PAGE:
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Interactive Sex Course Suggested for Shanghai Schools
If Shanghai local educational authorities agree to a curriculum change next month, sex education at primary and secondary schools won't be textbook-driven and instructors won't be seen as preachers.

Instead, sex education would be more interactive, with questions encouraged and teachers should be relating to students as friends and mentors, trying to dispel the embarrassment that often times has clouded the teaching.

If approved, the new approach would begin with the start of the next academic year in fall.

The new method will focus on adolescents who are starting to think about the opposite gender, what might be called sexual psychology, and on proper behavior involving boys and girls, as well as the traditional emphasis on the physical changes youngsters undergo when they reach puberty, said Dong Nianzhu, deputy director of the Shanghai Primary and Secondary School Mental Education Research Association.

The lecture format - and because some teachers are embarrassed teaching sex education - have led to questions not being encouraged, said Dong, whose association comes under the Shanghai Education Commission, the local education authority.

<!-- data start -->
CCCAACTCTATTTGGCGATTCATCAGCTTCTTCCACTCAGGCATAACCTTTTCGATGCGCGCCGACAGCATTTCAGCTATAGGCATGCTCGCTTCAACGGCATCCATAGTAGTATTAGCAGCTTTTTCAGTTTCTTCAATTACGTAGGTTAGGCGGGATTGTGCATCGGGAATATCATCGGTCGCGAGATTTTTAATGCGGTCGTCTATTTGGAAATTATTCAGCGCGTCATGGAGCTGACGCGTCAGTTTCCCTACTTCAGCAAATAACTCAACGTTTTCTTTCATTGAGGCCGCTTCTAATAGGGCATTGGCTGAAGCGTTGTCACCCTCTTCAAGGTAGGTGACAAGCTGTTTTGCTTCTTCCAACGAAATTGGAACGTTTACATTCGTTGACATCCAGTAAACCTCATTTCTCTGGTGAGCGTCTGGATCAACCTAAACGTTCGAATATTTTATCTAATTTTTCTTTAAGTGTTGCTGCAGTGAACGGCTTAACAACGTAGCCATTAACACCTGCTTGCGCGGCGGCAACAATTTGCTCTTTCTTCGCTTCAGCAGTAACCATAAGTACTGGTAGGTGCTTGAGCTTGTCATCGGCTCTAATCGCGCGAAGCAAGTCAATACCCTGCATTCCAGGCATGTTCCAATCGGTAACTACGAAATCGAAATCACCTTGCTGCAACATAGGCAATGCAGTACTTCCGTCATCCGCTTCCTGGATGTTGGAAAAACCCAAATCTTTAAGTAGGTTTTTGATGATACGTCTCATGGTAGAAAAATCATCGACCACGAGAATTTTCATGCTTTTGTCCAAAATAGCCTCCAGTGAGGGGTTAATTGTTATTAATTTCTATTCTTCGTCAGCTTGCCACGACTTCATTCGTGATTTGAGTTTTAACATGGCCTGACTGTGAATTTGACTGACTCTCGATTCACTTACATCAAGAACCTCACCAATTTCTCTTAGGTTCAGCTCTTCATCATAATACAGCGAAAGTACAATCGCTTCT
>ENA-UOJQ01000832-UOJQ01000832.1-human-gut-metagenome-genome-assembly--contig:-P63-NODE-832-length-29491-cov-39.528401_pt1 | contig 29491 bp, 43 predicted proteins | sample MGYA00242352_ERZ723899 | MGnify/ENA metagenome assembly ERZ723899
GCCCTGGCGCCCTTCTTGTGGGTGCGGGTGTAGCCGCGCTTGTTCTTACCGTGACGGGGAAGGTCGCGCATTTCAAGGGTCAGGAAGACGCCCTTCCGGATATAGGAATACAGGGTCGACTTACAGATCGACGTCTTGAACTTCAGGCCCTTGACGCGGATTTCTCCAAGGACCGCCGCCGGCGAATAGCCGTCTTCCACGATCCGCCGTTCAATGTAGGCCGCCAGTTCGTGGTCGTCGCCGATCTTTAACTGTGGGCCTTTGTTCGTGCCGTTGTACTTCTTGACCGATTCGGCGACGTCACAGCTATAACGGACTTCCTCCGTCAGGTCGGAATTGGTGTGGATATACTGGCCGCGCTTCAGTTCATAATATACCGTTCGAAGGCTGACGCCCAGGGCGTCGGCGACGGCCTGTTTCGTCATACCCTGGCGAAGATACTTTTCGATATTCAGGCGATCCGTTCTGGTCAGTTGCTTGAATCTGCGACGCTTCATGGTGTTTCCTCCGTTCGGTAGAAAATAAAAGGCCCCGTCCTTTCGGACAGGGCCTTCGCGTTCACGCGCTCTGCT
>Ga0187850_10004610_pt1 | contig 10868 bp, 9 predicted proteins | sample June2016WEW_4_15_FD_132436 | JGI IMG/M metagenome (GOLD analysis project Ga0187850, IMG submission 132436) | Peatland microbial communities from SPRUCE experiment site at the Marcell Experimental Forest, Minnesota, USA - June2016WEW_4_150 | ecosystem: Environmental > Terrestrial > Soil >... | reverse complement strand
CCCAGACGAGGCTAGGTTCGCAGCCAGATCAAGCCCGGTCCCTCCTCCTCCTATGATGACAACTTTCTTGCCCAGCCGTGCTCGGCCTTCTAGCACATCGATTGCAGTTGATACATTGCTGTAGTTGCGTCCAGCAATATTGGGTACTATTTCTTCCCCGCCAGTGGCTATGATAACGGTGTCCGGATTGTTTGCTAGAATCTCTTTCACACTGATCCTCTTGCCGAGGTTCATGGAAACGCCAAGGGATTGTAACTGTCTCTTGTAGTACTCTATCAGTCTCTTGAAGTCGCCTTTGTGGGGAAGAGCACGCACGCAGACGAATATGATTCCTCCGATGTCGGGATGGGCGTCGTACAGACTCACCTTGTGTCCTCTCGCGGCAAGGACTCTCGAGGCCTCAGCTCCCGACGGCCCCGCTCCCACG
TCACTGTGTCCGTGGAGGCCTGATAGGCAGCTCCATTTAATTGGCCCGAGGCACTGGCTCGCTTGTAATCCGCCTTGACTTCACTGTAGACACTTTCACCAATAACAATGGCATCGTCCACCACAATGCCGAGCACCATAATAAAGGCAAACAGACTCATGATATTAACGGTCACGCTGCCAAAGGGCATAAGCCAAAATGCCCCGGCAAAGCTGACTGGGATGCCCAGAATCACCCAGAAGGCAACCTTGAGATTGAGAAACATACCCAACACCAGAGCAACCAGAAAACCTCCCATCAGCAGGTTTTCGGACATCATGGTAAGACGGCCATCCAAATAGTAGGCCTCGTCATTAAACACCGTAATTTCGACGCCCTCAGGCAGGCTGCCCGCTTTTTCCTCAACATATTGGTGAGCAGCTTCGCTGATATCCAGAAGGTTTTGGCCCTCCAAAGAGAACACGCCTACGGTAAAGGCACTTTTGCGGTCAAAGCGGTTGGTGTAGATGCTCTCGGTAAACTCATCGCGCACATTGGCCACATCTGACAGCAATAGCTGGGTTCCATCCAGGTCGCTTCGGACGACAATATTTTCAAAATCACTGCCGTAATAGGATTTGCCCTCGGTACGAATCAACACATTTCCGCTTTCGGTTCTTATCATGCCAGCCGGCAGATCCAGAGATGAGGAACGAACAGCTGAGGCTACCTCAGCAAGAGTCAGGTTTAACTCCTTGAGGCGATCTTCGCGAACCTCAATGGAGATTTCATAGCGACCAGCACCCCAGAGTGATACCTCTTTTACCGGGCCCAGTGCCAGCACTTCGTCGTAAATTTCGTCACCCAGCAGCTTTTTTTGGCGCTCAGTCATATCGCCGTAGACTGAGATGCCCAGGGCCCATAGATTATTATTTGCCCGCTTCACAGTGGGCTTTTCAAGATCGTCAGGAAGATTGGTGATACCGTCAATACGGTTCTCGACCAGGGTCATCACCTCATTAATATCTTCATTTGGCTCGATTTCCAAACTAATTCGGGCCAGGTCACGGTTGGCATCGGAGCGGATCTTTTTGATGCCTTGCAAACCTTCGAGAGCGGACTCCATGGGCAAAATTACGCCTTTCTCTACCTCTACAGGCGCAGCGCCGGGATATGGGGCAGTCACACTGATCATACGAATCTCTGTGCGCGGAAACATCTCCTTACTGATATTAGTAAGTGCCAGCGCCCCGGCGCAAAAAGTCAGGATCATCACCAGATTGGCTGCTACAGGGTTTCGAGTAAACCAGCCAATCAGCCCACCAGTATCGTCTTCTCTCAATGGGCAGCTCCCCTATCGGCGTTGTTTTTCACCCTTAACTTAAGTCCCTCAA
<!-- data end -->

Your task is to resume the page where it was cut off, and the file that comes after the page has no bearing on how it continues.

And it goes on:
"Also, since local children are becoming aware of sex at earlier ages, we are considering moving the course from middle school to primary school," Dong said.

Currently, there is only one chapter tucked inside a sixth grade course - called Personal Hygiene Education - that has information about male and female anatomy, pregnancy and the spread of AIDS. A more detailed semester-long course is offered in the 11th grade.

Rather than teach Personal Hygiene Education, some teachers have ignored the course and instead have filled the time with a traditional academic course, students said.

At Changhong Middle School in Changning District, for example, several seventh graders said their sixth-grade teacher skipped Personal Hygiene Education.

Zhou Mingxiao, a researcher with the Shanghai Marriage and Family Research Institute, said when teachers and parents don't discuss sex with their children, they may turn to pornography. "That's dangerous," Zhou said.

(eastday.com March 11, 2002)

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